It’s not a new revelation, and Lord knows I’m not the first to discover social media is a waste of time. But as I get older, and I have friends and family, and projects to do around the house, and little patience for the increasing amount of (mostly irrelevant) ads blinking in my face, the less appealing all these “What are you up to?” platforms become.
I still enjoy my quiet little corner of Twitter, with my Mac nerds and fellow photographers. And I still dig the work people post on Flickr. I’ve set up my social media accounts to show me mostly stuff and people I’m interested in. It’s just that more and more on those other platforms, advertising and “features” are intruding. To what benefit?
As Jörg Colberg writes, “If you’re happy with being a passenger and with having to change vehicles usually the moment you’ve become a bit comfortable, then stick with Silicon Valley’s boom-and-bust cycle. If that’s not what you want, going back to blogging is likely to give you a lot more agency.”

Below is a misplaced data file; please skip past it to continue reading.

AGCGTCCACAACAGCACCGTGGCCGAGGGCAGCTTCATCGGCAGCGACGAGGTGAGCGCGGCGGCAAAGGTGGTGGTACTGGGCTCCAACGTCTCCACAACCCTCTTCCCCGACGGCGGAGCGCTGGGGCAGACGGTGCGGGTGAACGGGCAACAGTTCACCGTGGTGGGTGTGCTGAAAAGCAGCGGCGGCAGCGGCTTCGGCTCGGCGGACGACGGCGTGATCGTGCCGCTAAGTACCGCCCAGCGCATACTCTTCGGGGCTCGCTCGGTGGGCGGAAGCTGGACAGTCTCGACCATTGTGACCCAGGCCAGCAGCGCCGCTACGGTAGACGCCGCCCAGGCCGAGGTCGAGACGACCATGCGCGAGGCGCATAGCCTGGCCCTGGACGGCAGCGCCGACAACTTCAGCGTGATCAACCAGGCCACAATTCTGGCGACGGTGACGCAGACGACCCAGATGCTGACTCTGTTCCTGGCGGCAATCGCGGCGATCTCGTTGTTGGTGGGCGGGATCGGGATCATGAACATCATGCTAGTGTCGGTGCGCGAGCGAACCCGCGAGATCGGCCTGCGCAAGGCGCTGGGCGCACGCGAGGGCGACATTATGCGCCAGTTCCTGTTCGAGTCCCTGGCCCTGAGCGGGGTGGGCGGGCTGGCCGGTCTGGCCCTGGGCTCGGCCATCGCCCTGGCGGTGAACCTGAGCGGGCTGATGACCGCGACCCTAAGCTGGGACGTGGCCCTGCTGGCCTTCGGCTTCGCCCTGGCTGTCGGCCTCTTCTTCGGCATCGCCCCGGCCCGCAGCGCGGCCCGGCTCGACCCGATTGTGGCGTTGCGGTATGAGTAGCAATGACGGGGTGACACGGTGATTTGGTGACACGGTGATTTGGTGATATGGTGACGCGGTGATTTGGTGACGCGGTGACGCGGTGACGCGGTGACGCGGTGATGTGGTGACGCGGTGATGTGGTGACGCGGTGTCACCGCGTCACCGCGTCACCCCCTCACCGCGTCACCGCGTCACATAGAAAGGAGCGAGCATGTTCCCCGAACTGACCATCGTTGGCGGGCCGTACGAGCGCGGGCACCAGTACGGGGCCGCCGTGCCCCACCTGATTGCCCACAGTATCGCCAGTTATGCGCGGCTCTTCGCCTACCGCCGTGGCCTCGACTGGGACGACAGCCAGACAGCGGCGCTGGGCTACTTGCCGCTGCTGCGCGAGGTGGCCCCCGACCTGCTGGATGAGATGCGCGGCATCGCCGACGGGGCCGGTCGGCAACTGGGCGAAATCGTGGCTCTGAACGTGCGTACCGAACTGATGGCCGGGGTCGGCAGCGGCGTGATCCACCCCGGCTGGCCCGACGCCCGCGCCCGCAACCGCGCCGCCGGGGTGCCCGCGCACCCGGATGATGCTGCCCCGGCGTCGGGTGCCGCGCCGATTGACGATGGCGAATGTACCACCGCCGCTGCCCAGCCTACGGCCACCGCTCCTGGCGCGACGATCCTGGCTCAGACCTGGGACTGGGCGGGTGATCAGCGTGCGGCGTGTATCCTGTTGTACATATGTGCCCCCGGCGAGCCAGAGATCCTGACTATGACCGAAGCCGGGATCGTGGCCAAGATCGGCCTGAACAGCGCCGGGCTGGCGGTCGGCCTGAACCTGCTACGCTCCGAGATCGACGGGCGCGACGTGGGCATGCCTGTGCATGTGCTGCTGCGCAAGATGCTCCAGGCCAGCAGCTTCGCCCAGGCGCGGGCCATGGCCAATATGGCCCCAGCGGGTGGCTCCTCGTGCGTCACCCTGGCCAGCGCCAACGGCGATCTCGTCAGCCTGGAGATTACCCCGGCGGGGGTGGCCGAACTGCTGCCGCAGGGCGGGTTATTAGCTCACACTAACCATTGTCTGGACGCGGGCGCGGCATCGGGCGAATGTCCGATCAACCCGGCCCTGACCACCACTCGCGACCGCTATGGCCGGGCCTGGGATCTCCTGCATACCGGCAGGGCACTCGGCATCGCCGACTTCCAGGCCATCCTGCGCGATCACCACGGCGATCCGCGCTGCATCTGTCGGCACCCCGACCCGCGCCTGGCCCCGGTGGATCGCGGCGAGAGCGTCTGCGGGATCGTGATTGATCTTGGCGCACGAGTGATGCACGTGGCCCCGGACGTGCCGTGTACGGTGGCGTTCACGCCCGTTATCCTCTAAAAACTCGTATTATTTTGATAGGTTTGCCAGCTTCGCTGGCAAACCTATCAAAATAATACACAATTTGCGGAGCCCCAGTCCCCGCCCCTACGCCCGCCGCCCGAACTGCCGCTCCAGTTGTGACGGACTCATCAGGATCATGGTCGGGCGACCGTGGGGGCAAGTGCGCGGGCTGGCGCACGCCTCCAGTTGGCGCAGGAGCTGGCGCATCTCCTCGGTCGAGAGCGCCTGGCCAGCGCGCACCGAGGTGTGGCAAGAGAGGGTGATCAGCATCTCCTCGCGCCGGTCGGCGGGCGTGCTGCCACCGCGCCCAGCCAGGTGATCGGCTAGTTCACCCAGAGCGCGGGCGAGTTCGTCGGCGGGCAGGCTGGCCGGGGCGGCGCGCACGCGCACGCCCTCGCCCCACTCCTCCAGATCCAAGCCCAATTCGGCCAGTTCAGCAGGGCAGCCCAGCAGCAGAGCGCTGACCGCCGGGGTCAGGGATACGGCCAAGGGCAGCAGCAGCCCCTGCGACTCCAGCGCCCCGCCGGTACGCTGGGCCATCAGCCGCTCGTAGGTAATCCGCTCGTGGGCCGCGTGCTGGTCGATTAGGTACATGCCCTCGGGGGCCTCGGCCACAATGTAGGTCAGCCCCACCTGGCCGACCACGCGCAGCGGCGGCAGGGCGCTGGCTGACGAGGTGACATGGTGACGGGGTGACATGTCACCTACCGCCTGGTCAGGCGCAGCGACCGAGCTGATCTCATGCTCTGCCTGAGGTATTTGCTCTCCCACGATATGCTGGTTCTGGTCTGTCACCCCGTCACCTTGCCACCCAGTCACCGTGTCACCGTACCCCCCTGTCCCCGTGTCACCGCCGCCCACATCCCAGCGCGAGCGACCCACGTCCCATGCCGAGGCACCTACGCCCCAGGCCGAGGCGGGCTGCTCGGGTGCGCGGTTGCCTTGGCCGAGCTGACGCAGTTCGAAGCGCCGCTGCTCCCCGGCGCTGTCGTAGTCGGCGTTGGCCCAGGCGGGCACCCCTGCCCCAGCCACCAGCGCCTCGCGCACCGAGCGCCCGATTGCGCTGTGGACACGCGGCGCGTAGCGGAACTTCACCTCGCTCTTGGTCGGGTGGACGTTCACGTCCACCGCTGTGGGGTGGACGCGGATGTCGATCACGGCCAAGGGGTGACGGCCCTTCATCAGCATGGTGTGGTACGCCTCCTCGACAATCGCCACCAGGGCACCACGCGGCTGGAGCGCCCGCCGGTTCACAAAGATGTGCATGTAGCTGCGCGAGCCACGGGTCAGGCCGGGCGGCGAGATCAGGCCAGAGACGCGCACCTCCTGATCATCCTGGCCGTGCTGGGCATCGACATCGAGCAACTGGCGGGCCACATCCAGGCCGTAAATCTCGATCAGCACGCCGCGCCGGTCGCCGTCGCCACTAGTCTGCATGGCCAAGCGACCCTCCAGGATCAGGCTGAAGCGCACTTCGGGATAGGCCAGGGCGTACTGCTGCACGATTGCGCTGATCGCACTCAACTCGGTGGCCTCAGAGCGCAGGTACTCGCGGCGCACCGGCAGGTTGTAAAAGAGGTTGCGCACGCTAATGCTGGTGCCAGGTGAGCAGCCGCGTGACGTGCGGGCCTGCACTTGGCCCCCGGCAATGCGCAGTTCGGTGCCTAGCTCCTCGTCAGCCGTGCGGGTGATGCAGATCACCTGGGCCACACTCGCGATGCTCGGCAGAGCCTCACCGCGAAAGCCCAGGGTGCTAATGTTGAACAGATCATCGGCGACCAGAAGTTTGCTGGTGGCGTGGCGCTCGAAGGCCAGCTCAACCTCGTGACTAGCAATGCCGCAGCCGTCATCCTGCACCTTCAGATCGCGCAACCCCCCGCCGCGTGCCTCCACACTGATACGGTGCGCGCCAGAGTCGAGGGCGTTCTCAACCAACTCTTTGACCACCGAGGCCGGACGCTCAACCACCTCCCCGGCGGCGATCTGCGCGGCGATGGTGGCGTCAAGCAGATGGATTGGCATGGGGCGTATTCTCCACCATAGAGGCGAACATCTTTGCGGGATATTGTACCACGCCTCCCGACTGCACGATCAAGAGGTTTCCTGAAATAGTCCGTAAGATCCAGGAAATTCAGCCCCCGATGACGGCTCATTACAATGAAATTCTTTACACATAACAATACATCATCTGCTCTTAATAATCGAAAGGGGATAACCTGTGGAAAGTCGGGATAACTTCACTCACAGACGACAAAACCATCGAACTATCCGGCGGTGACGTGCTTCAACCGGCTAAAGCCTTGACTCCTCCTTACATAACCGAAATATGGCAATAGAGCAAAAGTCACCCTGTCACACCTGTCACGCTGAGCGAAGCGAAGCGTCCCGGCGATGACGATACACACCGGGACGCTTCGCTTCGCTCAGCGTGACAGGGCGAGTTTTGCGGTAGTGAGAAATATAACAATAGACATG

So here I am, with a relaunched blog, away from Tumblr.
Another problem is that marketers and brands have gotten a hold of these sites and used them for marketing. I think a lot of the marketing world is waking up to the realization that social media isn’t the be-all, end-all marketing channel for the modern consumer. If anything, people switch social media platforms to escape the ads and intrusiveness. I should know: I’m one of those people using social media to “engage” with customers and visitors – but I don’t do it with a clear conscience, because I hate seeing all that “engagement” crap, too.
It’s tough feeling like you can’t get your stuff out there to be seen without social media, and yet being uncomfortable with the idea of using social media at all. I’m a pretty private person, and I feel weird every time I try to promote something on Facebook, Twitter, etc. As a photographer, it’s a Catch 22.
I don’t have any answers right now. The trick is finding the mix that works, and that’s a work in progress.
You may be surprised to learn that people miss on average 70 percent of their feeds. As Instagram has grown, it’s become harder to keep up with all the photos and videos people share. This means you often don’t see the posts you might care about the most.
To improve your experience, your feed will soon be ordered to show the moments we believe you will care about the most.